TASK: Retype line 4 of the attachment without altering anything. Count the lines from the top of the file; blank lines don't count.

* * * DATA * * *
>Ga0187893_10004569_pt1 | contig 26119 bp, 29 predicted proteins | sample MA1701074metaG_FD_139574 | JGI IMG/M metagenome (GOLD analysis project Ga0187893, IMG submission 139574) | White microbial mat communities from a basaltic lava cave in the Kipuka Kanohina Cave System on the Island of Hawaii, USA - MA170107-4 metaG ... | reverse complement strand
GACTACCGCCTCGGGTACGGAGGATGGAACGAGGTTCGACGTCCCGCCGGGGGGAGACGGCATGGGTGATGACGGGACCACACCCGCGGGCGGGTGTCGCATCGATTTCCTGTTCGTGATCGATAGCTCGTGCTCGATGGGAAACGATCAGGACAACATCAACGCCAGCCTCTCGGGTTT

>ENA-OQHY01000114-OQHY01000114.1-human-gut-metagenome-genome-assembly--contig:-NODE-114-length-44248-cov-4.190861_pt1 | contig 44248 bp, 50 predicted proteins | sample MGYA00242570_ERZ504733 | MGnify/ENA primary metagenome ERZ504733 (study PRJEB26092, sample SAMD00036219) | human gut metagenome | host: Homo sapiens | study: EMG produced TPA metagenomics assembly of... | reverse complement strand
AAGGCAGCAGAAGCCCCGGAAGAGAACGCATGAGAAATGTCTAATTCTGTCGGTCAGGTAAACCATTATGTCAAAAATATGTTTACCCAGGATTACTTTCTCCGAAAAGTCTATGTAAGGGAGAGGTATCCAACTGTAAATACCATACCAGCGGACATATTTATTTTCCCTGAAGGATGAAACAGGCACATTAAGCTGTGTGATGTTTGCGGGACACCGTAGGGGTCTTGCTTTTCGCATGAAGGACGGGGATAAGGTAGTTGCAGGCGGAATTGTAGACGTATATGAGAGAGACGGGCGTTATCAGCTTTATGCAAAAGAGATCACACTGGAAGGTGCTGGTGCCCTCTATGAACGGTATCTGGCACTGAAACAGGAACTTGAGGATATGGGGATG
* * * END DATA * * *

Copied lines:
AAGGCAGCAGAAGCCCCGGAAGAGAACGCATGAGAAATGTCTAATTCTGTCGGTCAGGTAAACCATTATGTCAAAAATATGTTTACCCAGGATTACTTTCTCCGAAAAGTCTATGTAAGGGAGAGGTATCCAACTGTAAATACCATACCAGCGGACATATTTATTTTCCCTGAAGGATGAAACAGGCACATTAAGCTGTGTGATGTTTGCGGGACACCGTAGGGGTCTTGCTTTTCGCATGAAGGACGGGGATAAGGTAGTTGCAGGCGGAATTGTAGACGTATATGAGAGAGACGGGCGTTATCAGCTTTATGCAAAAGAGATCACACTGGAAGGTGCTGGTGCCCTCTATGAACGGTATCTGGCACTGAAACAGGAACTTGAGGATATGGGGATG